Thus, the imminent opportunity for casinos to resurface lies primarily in the newcomer generation called “Millennials”, which is basically compound by the people born between 1980 and 2000. This wave of youth people is about to start inheriting the wealthiest positions in the economy from previous generations (“Baby Boomers”, “Gen X”, etc.). Statistics indicate that by 2018, this economic empowerment transition will be in full effect –and its value could reach the impressive amount of 30 Trillion US Dollars.

Millennials are already about a third of the world’s population and dominate technology of all kinds (especially the one linked to telecommunications), simply because they were born and grew up with it (videogames, smartphones, tablets, etc.); and constantly display more interaction among the multiple social networks deployed across the Internet (only 1 in 5 contacts are in person).

Like other generations, Millennials love to play; they spend an average of 12 hours a week. But they are not gambling at casinos. This helps to explain why online gambling is getting stronger and stronger every year; however, land-based casinos and online operators would be encountering the same problem if they don’t pay attention to this disruptive generational change.

The important difference with these younger generations of gamblers is that they want to do more than press a button and passively watch reels of the slot machines spin. They value the authenticity of the goods and services they buy, as well as transparency of open environments that foster social experiences.

In a few words, Millennials don’t seem to like traditional slot machines, but they would be willing to place bets on skill-based, arcade-style or competition games developed from popular titles on their smartphones or videogame consoles, like “Candy Crush”, “Call of Duty” or “Angry Birds”, at the same time they are able to share that interactivity and amusement with friends in their social networks.

Taking this into account, the gaming equipment and technology suppliers have been developing new games that eventually would supersede the traditional slot machines; there are predictions ensuring that these long-standing moneymakers of the casinos, would only occupy the 50% of any gambling space in 5 years, and only 10-15% in 10 years from now.

The biggest challenge here is that, before a new style of game is introduced at casinos, it must first overtake regulatory obstacles. Laws urgently need to be refreshed –or even rewritten– in order to allow new forms of both land based and online gambling.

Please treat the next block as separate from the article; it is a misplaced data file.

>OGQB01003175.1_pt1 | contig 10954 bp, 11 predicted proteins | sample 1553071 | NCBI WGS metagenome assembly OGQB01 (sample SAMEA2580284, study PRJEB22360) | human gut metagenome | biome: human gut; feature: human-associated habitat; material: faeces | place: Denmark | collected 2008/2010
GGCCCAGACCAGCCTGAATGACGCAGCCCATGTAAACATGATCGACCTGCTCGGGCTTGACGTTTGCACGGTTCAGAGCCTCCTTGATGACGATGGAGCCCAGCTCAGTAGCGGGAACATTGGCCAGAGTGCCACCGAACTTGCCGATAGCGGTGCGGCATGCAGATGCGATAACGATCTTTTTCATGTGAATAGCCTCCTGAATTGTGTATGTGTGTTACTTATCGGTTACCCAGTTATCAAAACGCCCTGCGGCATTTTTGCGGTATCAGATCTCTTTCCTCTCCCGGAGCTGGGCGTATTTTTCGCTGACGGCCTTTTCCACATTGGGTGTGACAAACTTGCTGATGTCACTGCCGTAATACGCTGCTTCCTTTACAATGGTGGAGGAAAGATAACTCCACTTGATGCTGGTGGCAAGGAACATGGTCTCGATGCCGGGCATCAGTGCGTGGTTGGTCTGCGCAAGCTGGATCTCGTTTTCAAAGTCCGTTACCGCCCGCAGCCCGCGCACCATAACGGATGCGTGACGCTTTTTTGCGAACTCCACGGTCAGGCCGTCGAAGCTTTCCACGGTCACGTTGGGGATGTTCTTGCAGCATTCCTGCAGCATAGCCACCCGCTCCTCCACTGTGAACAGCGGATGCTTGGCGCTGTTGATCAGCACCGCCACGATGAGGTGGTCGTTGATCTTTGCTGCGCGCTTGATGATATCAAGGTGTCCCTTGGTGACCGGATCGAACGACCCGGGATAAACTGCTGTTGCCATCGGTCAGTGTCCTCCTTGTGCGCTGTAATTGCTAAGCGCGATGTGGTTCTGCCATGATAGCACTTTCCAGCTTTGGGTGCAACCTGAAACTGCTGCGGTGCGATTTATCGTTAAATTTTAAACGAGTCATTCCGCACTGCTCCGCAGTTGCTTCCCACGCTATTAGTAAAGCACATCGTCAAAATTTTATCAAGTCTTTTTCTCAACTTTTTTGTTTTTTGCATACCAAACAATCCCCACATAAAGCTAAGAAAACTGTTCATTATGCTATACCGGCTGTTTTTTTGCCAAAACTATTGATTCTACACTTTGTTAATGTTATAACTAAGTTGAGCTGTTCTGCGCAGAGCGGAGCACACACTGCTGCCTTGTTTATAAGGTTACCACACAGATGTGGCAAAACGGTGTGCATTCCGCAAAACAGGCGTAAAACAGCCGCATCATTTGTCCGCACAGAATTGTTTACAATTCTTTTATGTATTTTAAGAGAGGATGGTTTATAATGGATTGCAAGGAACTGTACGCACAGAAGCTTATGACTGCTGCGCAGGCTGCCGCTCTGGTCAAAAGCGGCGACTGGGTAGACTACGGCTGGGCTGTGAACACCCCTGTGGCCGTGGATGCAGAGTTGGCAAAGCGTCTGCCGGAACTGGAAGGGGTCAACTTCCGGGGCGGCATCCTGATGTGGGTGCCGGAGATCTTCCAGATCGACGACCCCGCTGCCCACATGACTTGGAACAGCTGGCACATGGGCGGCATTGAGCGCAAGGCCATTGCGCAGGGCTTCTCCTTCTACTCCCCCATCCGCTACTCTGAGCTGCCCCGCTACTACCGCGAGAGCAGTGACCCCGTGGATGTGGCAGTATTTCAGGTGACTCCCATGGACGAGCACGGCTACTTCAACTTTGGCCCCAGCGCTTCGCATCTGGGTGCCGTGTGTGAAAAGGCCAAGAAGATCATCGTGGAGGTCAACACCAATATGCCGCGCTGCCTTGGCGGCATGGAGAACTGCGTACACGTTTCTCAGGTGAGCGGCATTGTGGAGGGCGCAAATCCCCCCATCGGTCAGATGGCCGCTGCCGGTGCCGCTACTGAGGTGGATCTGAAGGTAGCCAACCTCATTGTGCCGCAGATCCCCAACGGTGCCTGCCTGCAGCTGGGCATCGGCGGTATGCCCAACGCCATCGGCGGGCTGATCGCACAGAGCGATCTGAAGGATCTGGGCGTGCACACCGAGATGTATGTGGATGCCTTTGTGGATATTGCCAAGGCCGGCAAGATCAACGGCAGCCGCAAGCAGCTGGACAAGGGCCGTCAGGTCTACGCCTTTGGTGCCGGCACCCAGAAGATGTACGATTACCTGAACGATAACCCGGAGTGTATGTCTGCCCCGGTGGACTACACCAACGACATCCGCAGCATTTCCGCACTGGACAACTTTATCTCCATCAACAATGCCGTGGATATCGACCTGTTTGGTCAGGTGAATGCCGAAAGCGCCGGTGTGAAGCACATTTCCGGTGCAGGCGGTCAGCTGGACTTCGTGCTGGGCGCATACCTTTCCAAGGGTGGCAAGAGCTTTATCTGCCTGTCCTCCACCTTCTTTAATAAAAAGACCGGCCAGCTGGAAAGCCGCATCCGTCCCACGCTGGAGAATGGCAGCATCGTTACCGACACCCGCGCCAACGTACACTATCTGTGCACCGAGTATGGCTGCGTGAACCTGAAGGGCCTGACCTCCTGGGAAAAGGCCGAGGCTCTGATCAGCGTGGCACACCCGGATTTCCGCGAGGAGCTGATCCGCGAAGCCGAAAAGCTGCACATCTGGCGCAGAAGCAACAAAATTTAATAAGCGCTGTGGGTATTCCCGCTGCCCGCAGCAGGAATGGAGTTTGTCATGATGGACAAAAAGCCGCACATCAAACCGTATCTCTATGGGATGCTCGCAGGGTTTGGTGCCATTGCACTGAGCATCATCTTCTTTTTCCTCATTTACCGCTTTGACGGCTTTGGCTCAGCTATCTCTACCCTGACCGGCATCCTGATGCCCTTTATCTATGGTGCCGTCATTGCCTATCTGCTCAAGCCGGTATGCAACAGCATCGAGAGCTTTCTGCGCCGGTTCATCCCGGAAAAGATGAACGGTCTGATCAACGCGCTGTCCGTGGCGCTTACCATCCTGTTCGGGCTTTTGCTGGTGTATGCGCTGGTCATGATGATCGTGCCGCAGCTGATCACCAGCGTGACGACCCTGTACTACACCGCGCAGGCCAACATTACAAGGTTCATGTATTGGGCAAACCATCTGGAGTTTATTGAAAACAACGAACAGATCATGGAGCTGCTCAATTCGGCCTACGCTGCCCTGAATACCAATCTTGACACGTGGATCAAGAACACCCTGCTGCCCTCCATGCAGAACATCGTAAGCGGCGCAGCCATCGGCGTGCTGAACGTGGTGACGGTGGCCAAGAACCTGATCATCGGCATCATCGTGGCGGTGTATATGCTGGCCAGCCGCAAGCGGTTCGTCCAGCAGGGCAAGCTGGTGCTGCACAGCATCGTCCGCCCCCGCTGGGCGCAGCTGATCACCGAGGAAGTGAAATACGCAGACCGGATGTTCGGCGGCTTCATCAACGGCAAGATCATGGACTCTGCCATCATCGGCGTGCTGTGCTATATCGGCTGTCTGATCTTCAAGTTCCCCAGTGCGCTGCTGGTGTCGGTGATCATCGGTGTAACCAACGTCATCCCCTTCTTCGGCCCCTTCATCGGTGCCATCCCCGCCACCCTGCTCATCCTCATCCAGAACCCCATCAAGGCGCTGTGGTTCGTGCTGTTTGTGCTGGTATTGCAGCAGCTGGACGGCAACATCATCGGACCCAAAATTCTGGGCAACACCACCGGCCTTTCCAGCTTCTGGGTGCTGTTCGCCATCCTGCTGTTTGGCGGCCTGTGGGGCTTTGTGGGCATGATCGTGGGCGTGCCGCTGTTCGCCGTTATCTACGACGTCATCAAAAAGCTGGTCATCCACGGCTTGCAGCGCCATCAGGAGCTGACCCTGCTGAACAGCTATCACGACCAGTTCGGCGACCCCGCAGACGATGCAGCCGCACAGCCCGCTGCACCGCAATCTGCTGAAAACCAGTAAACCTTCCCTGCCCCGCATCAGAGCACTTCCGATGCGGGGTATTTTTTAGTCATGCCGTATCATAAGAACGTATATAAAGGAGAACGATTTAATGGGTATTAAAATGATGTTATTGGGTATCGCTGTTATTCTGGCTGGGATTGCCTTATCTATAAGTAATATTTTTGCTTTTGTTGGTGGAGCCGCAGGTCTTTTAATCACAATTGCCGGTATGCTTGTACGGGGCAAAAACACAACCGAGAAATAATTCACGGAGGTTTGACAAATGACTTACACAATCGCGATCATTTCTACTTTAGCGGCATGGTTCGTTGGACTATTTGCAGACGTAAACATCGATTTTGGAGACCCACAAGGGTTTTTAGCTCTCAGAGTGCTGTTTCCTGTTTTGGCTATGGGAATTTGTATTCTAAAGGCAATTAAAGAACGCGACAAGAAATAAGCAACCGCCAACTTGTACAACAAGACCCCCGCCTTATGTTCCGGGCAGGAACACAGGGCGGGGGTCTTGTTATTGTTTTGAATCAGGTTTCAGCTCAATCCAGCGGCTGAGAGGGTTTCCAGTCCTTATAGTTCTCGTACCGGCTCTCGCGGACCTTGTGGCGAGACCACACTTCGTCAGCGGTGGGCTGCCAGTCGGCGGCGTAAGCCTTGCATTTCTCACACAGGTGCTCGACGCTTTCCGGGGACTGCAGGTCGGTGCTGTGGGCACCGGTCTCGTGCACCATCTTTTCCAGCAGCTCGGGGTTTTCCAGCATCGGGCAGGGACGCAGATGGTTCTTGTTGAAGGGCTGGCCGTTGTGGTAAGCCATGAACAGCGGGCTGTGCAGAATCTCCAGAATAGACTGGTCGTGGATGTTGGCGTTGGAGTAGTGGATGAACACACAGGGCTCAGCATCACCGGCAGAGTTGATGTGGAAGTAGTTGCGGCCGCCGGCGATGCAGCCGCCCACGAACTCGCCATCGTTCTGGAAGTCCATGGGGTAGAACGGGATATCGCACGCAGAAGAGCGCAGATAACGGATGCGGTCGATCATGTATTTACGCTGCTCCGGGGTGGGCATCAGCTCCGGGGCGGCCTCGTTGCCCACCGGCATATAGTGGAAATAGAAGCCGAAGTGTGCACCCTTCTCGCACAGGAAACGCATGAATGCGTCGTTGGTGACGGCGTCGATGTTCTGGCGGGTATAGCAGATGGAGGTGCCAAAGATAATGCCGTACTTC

Nevada is the first jurisdiction that already approved slot machines requiring skill to win or a combination of talent and luck; therefore, it is clear that other pioneer jurisdictions would be soon adopting the proper regulatory changes in order to advance in the same direction.

Mexico could be ready to enter into these new era but only if the bill of gambling law that is pending of final approval by the Mexican Senate is passed in the near future. Such bill was already approved by the House of Representatives on December 2014, and intelligently establishes a paradigm shift that allows the operation of any game that implies a bet, regardless the degree of skill or chance involved; the foregoing contrasted against the current law, which initial premise is the categorical prohibition of all games of chance and all betting games.

The Mexican bill of gambling law represents a great breakthrough and must be considered a role model in the regulation of gambling for other jurisdictions, since it’s a law that truly includes all sectors of this Gaming Industry (operators, regulators, suppliers, programmers and players); moreover, it sets a hall regulatory system around responsible gaming, and clearly sets all the tools that the Regulating Body may use to enforce the law from the beginning, providing legal certainty for both new investors and current agents.

It is expected that said Mexico’s bill of law would come into effect before the end of this year or early 2016; otherwise, the Mexican Gaming Industry may soon enter into a deep and unprecedented revenue decline (just as it has been happening to other places that are a reference in this industry), and could lose its place as one of the most attractive and biggest markets in Latin America.

By Alfredo Lazcano